Colonization of the Dine (Navajo) has changed all that was egalitarian. Allen argues "The colonizers saw (and rightly) that as long as women held unquestioned power of such magnitude, attempts at total conquest of the continents were bound to fail" (Allen, 1986, p. 3). The holocaust of 1864-1868, Hweeldi (The Long Walk), through subjugation and genocide of Dine (Navajo), attempted to destroy all that was Dine (Navajo). Sa'ah Naagai Bik'e Hozhoon, the Dine (Navajo) philosophy of beauty and harmony, continues today even when only 2000 of the 9000 Dine (Navajo) that were released from their concentration camp four years later returned to rebuild their Nation.

For contemporary Dine (Navajo) as well as other American Indians, The 1975 Self-Determination and Educational Assistance Act supposedly provided the opportunity for American Indian people to take control of their lives while ironically being managed by the United States government. Not only is self-determination a paradox because it is controlled by the United States government, but it is a paradox because American Indian people assent to the implementation of self-determination from the Euro-western perspective which ultimately defies their existence.

Self-determination through schooling has been and continues to be a paradox. Since the 1817 Civilization Fund the United States government provided funds to missionaries to establish schools for Indian youth in order to transform them from their "Indianness," American schooling has continued to promote and impose its own ideals which remain in conflict with Indian communities. Self-determination from the Dine (Navajo) world view remains in conflict with the goals of formal education in America. Since formal educational institutions reflect the knowledge, values, and attitudes of the society's dominant groups (Gutek, 1991, p. 25), Dine (Navajo) and indigenous people worldwide have to strive even harder to maintain their ideals and values in formal educational systems/programs. The specter of assimilationist schooling based on a patriarchal system continues to clash with egalitarian values of Dine (Navajo) society where womanhood was honored and compassion for inanimate and animate was recognized. Even as more and more American Indian community-based, community-controlled schools proliferate, these educational institutions seem to support non-indigenous values through their curriculum and practice due to the pressures of standards based education and high stakes testing. The No Child Left Behind legislation as well as the difficult economical times has created immense pressure and challenges for indigenous schools to maintain their original goals of incorporating their language and culture.

Today, in the Dine (Navajo) Nation government and politics, the struggle to survive is evident daily when chapter governments fiercely compete with one another for funding under the semblance of self-determination. Utilizing the Eurowestern process of "self-determination," the ideals, values, and teachings of Dine ancestors are either deliberately ignored or forgotten. The consequence of this activity is disunity and chaos. A return to what Dine (Navajo) ancestors once deemed the characteristic of a good leader is needed in each Dine (Navajo) chapter where a good leader had the values of Hadine'e Baa Haajinizin [having compassion for your people], Hadine'e Ayoi'ojo'nih [having love for your people], and Hadine'e hwil Niliigo [respecting your people]. Incidentally, like other translations, these terms actually go beyond and include much more than what is stated in the English language. A return to the egalitarian place and space that Asdzaan Nidleehi provided for her children is needed for the survival of Dine (Navajo).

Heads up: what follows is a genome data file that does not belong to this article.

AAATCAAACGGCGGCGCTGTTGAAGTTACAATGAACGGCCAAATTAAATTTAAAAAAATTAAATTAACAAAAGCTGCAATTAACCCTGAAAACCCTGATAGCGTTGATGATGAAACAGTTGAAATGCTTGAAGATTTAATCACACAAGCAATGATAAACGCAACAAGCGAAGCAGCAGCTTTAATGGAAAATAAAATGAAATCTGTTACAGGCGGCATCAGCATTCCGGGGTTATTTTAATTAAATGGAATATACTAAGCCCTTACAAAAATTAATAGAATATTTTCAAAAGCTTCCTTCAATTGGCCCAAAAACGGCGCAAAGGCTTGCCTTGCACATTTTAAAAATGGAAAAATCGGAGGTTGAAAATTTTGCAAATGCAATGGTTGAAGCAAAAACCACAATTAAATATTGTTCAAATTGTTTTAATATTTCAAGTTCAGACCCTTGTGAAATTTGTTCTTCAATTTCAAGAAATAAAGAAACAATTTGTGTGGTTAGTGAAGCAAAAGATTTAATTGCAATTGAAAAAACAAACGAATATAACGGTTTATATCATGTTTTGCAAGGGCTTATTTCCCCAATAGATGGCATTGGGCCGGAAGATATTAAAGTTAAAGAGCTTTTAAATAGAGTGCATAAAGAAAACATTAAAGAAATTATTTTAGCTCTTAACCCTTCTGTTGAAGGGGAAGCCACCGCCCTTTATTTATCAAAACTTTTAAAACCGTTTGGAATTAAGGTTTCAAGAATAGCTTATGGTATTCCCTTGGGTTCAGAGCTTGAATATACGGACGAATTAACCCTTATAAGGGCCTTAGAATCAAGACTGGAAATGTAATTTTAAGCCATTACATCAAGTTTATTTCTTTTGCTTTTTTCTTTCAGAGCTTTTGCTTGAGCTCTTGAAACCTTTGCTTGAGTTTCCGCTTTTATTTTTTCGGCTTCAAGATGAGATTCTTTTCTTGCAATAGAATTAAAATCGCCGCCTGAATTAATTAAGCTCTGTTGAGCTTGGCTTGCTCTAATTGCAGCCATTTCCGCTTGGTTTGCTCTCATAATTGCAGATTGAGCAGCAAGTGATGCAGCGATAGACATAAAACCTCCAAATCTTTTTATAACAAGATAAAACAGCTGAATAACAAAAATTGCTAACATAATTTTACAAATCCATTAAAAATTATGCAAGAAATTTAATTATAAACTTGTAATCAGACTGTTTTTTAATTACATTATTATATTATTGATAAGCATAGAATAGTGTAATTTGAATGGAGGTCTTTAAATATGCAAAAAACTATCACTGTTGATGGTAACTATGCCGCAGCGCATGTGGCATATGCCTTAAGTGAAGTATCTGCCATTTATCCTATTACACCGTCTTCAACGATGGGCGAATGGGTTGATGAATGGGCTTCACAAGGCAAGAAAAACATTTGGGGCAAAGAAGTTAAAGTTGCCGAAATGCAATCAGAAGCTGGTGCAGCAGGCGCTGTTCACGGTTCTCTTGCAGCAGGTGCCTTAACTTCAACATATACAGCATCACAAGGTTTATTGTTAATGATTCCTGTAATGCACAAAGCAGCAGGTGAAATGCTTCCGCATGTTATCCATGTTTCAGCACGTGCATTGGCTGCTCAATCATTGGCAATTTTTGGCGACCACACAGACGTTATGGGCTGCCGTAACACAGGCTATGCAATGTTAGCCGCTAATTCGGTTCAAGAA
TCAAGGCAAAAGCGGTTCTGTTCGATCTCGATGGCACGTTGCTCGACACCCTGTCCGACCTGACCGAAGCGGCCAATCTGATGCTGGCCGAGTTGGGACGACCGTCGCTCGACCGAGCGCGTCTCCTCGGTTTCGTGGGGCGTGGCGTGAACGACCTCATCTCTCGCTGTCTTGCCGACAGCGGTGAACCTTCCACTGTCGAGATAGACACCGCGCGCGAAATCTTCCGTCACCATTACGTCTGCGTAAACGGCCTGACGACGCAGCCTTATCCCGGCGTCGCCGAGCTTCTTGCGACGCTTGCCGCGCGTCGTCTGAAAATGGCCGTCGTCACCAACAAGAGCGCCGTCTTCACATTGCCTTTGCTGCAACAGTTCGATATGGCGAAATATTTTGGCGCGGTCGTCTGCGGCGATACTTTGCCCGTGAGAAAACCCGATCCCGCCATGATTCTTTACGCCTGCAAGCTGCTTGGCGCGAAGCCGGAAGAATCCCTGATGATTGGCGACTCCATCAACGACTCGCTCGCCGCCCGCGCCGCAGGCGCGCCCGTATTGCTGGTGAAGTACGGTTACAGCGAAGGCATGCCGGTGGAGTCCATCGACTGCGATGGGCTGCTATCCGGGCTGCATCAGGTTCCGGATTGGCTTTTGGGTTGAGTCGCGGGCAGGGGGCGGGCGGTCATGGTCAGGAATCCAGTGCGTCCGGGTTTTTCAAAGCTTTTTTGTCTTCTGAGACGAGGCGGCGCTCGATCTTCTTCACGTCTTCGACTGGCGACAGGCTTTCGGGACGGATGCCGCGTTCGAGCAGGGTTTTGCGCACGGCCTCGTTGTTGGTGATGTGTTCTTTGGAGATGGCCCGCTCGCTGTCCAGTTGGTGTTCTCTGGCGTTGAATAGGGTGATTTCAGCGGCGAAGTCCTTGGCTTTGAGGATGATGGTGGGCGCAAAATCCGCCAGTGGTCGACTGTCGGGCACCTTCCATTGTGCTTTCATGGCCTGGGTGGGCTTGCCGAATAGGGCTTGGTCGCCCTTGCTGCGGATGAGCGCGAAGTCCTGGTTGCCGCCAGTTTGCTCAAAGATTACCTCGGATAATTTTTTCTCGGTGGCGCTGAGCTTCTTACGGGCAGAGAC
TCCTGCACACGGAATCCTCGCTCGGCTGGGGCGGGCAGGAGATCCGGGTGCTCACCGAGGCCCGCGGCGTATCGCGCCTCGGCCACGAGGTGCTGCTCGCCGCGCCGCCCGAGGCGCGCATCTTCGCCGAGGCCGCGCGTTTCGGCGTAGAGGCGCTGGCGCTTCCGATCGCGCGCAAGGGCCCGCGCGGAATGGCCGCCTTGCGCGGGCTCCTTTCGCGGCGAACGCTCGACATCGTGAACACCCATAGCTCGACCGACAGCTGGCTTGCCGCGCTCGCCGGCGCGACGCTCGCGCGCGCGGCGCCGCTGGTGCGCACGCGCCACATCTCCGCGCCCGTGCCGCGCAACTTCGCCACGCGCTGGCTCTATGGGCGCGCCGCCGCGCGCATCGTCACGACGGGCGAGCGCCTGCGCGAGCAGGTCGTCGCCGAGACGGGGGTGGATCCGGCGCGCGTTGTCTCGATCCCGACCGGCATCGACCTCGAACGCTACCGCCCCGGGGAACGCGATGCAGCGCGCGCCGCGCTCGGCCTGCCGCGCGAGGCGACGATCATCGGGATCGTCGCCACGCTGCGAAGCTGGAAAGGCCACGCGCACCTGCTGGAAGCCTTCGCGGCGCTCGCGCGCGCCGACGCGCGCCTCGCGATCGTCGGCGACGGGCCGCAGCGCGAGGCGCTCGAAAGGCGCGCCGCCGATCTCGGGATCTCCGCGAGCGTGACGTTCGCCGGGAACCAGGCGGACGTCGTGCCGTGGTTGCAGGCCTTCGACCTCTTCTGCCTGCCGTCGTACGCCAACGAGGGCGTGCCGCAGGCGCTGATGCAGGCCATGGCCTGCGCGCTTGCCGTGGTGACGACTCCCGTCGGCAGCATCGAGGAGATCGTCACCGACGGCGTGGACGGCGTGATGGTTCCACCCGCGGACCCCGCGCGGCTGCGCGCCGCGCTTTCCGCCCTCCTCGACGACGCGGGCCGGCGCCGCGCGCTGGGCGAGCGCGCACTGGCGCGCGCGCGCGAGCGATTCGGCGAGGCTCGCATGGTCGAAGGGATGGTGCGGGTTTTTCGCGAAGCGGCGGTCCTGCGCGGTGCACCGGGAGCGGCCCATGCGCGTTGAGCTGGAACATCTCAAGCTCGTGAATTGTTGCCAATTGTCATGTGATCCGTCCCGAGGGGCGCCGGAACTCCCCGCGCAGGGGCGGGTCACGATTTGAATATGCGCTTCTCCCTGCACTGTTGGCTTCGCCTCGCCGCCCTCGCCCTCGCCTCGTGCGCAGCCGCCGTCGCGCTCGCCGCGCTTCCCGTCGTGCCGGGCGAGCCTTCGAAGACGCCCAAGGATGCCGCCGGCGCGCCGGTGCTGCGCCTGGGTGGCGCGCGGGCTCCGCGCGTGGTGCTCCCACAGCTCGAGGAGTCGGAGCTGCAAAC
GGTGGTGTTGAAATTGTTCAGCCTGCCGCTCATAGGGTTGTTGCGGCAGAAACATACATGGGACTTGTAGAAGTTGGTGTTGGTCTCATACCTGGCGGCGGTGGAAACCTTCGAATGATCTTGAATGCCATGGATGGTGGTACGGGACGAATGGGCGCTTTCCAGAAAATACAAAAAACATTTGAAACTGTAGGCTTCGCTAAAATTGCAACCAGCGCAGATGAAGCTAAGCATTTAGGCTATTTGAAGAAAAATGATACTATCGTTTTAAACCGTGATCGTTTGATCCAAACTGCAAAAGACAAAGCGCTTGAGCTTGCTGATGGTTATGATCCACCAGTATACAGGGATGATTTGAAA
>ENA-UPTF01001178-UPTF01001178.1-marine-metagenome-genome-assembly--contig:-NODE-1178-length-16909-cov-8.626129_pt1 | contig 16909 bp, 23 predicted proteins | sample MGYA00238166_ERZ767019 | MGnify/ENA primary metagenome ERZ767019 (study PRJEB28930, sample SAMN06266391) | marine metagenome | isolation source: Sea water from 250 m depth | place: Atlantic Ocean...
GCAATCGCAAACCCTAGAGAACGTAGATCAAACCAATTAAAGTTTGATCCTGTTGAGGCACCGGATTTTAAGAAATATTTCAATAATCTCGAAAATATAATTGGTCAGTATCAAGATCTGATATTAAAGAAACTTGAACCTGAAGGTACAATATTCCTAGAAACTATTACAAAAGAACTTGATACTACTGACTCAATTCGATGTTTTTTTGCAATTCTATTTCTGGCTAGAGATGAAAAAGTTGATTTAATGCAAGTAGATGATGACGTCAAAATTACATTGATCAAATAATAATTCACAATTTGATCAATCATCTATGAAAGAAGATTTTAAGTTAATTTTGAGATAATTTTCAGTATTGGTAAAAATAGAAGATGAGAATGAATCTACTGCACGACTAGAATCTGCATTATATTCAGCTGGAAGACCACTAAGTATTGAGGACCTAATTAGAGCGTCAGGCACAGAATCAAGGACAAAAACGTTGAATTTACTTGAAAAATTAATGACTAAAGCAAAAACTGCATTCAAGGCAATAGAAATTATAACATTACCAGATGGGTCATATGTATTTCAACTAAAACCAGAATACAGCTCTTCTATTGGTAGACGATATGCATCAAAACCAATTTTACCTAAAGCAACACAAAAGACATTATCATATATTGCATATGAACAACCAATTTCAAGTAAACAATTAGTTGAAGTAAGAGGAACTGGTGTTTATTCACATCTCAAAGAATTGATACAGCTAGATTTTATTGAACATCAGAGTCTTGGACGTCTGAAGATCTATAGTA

Optimism and hope lies with indigenous leaders and their commitment to encourage and defend community based schools where "Red Pedagogy" is upheld. "Red pedagogy" as defined by Grande "is historically grounded in local and tribal narratives, intellectually informed by ancestral ways of knowing, politically centered in issues of sovereignty, and morally inspired by the deep connections among the Earth, its beings, and the spirit world" (2004, p. 35). The Dine (Navajo) have contextualized this approach to fit their own philosophy of learning (Benally, 1994) through the maintenance of language and culture. The Dine (Navajo) must take the next step to insure their survival. This step is to accept and promote theoretical frameworks from Dine (Navajo) epistemologies. The decision for survival based on their understanding and implementation of self-determination from the Dine (Navajo) perspective belongs to the Dine (Navajo) themselves.

Dine (Navajo) leadership must acknowledge and honor Asdzaan Nadleehi's egalitarian place and space by reorienting their attitudes about appropriate implementation of self-determination. As Alfred writes, "to argue on behalf of indigenous nationhood within the dominant Western paradigm is self-defeating" (1999, p. 58), so too, to argue on behalf of indigenous self-determination within the dominant Western paradigm is self-defeating. Our task as researchers and practitioners is "to detach and dethink" (Grande,2004, p.53) from the Western paradigm and reconceptualize self-determination based on our own epistemologies for the future survival of our indigenous societies.


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Kathryn D. Manuelito is a professor with the College of Education at Arizona State University, Tempe, Arizona.
Assumptions About the Nature of the World

about Navajo World View Naturalistic Paradigm

Reality Multiple realities including Multiple realities
 dimensions beyond the 5 senses

 Is holistic Is holistic

 Is socially constructed

Knowledge Is personal Is personal

 Centered on personality Is subjective

 Is a life long journey

 Is sacred

Values Based on the K'e (respect) Is value relative

 Respect towards others
 and the universe

 All things in the universe are
 dependent on one another

 Nature and life are one

 Stance toward others is based Stance toward others is
 on relatedness based on empathy
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Author:Manuelito, Kathryn D.
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Geographic Code:1USA
Date:Mar 22, 2006